Some of the content was rockin'. Dawkins was a pleasure, as always. I already mentioned liking Bad Religion. Greta Christina did a nice speech enumerating injustices we should be concerned about. Jesse Galef gave a speech about progress (and it turns out he's a friend of my friend Dubin). And there's a lot more that was probably wiped from the halls of my memory through the weird sleep situation.
There were also a few counterprotestors to argue with, some more crazy than others. I was making reasonable headway with my usual "you don't get morality by just having someone write it in a book; it's the product of philosophy and societal consensus" line; I like making it because I think it's particularly instructive for people listening in, and it's a front-on assault for a line of reasoning that most moral absolutists consider to be an automatic winning argument. Being able to paint law, societal consensus, and philosophy as part of a cohesive whole innoculates people against that otherwise-strong argument, and suggests the importance of each of these subjects. Then I had a somewhat more disturbing conversation with an older dude, where I made things super awkward for him in defending his reconstructed ancient christian morality against modern norms, using that for the implied conclusion that we have built a better perspective than the ancient Hebrews had. This started off with the topic of slavery in Torah; he first argued that "Judaistic slavery was different", but by pinning him on the essentials of it, he was left looking pretty awkward defending it (although he did stand his ground there). I decided to push him a lot further, and brought up the Shoah, eventually pinning him into asserting that Shoah was HaShem's punishment to the Jews for turning away from him and failing to accept Yeshua (Hebrew terms mine). The argument drew a bit of a crowd. I really didn't expect that argument to work; the typical counterthrust is that Shoah was the work of sinful humanity, not the will of the Creator, and that it was permitted because of free will, etc (there are weakness in that argument too and I have most branches of the conversation prepped for, but it's more morally palatable and generally preferred). Anyhow, eventually that conversation ended; having already had discussions that led some Tea Party counterprotestors to leave earlier (I am rather good at debating libertarians), I decided to get back to enjoying the rally; verbal sparring isn't fun forever.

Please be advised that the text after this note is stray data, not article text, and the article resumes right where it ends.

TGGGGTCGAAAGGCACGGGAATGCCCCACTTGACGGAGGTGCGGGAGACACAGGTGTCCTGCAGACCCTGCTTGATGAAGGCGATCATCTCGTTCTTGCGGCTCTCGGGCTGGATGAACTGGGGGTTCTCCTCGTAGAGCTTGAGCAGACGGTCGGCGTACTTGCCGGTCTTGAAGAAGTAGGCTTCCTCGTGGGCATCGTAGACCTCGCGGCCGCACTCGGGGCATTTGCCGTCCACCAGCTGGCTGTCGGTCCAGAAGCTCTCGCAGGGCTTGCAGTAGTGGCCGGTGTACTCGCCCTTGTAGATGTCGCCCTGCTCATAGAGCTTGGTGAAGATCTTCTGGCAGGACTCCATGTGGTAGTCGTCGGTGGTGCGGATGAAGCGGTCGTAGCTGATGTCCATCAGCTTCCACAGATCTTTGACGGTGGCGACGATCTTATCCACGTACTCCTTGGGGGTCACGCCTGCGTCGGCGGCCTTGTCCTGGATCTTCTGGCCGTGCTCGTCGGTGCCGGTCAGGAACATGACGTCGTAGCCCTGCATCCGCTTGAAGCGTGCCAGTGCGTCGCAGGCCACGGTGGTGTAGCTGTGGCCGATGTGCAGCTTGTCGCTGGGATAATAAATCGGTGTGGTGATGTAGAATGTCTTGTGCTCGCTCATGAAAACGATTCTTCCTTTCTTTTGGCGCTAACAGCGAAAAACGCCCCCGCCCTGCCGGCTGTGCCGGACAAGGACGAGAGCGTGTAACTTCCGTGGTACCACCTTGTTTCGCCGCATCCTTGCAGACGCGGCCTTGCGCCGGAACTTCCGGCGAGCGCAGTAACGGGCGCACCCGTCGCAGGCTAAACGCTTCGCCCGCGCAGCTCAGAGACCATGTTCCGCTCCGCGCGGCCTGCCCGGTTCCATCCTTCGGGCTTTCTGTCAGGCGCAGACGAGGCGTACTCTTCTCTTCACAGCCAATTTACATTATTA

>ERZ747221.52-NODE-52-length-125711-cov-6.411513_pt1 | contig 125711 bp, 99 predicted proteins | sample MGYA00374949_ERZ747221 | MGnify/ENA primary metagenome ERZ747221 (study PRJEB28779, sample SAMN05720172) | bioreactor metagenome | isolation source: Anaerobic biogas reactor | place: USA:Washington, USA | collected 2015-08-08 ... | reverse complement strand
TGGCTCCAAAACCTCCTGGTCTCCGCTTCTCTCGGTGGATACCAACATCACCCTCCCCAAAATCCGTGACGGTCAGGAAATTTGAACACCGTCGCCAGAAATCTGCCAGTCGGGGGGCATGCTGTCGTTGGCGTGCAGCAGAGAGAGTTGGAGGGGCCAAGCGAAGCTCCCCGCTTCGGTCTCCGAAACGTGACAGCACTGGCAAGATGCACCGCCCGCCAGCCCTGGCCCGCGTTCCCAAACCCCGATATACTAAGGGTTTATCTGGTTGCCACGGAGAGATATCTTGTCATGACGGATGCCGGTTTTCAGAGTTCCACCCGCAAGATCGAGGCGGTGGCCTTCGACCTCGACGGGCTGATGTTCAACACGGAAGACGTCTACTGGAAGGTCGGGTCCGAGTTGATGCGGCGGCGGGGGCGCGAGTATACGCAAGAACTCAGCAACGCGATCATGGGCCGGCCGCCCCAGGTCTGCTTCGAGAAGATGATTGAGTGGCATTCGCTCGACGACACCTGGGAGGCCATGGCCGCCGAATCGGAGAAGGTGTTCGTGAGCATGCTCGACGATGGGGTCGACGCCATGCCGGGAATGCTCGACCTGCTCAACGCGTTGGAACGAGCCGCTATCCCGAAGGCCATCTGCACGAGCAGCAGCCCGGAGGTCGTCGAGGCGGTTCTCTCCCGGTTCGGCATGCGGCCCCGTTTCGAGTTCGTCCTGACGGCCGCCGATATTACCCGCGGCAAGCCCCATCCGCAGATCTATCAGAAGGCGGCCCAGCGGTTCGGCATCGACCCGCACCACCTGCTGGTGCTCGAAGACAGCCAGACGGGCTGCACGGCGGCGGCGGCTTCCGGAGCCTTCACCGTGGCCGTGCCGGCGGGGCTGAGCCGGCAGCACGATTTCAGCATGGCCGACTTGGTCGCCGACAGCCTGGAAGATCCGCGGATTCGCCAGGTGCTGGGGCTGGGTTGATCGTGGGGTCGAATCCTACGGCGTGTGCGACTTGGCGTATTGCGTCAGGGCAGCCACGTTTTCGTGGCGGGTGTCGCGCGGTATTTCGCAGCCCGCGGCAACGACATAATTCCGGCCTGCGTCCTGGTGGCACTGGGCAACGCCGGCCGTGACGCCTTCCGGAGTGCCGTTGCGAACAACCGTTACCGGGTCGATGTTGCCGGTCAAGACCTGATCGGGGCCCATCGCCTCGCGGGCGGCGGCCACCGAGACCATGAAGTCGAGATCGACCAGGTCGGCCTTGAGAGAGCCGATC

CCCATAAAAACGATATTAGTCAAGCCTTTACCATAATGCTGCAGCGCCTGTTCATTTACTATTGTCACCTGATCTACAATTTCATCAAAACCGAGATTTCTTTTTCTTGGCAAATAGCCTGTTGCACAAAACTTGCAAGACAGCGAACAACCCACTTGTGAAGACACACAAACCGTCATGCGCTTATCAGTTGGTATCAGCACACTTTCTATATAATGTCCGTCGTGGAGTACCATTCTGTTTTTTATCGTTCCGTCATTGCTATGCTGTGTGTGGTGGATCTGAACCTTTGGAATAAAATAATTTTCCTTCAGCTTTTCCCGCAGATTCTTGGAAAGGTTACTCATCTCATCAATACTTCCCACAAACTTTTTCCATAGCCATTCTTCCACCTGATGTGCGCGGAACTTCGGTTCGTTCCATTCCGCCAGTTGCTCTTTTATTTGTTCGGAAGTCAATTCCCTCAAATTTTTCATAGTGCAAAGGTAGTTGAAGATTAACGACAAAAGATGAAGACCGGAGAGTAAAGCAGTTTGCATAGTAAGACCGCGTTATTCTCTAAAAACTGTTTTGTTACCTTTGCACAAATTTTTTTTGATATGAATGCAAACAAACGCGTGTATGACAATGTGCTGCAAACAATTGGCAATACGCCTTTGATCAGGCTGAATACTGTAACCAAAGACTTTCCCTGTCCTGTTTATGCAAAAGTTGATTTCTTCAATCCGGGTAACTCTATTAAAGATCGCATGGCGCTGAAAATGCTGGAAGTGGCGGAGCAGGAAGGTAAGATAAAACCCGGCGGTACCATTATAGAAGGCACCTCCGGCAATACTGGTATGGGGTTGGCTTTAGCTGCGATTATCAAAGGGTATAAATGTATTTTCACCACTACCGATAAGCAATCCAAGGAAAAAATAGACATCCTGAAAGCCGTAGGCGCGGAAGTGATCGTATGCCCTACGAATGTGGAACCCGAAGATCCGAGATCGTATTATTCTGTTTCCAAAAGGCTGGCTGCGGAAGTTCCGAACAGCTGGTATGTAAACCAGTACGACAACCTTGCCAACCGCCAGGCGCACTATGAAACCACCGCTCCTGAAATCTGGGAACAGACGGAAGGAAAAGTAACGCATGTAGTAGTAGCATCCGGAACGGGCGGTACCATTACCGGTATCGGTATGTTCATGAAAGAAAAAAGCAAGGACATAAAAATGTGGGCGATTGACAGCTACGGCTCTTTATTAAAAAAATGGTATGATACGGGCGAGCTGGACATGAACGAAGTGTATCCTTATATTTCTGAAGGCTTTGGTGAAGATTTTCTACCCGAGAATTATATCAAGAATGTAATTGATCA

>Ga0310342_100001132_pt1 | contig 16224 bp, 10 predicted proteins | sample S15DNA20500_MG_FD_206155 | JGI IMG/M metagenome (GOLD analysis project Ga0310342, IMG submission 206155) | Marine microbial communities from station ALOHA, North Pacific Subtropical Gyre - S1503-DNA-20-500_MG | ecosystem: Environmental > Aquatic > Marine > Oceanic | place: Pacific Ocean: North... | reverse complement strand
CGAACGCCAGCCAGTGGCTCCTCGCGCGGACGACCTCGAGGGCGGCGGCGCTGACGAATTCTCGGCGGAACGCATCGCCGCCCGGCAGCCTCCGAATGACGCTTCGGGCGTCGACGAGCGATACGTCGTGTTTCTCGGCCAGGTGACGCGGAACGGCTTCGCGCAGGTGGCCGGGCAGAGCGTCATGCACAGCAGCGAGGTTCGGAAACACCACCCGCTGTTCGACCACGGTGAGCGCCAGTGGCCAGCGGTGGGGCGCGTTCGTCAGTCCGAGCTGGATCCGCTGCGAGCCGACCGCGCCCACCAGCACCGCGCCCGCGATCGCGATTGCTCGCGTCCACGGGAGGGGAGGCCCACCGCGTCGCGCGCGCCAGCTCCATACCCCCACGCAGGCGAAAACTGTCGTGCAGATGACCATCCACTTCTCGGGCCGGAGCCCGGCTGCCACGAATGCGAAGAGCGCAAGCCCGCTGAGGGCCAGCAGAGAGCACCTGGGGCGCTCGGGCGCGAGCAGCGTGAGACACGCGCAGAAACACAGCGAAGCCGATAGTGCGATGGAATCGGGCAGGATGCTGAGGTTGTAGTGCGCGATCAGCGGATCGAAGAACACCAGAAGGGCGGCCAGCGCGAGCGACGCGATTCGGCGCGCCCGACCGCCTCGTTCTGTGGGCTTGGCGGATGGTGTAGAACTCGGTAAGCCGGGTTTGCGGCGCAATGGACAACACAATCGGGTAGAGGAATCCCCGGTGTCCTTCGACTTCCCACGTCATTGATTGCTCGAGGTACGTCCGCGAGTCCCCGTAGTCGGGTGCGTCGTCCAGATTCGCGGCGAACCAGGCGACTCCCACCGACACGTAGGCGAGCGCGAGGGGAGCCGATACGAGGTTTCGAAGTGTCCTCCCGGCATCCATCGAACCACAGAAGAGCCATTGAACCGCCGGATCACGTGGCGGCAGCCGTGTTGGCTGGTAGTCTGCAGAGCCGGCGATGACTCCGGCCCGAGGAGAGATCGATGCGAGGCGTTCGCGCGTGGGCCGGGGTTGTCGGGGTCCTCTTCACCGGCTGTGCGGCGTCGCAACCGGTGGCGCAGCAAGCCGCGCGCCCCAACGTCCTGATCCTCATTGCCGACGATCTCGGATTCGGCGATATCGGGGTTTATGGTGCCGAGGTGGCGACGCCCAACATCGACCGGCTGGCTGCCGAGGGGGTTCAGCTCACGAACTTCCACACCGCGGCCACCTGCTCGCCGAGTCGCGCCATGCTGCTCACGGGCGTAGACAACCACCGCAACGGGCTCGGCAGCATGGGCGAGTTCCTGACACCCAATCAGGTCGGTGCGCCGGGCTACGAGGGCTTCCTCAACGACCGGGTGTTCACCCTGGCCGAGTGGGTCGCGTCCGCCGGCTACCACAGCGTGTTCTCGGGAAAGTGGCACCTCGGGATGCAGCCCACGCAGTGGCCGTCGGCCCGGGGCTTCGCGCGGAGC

Overall it was a rather good rally. The rain was kind of tiring and I was quite cold and wet from about halfway through onward (the bus ride back had the AC stuck on, making this even less fun). It was great seeing so many people there, and good getting out of town. If this is held again, I'll put more care into clothing and gear; the laptop was unnecessary (except as a large battery for my phone), and a pillow, umbrella, and folding chair would've made things a lot more comfortable. Bringing fig bars and not bringing a sign were definitely wise.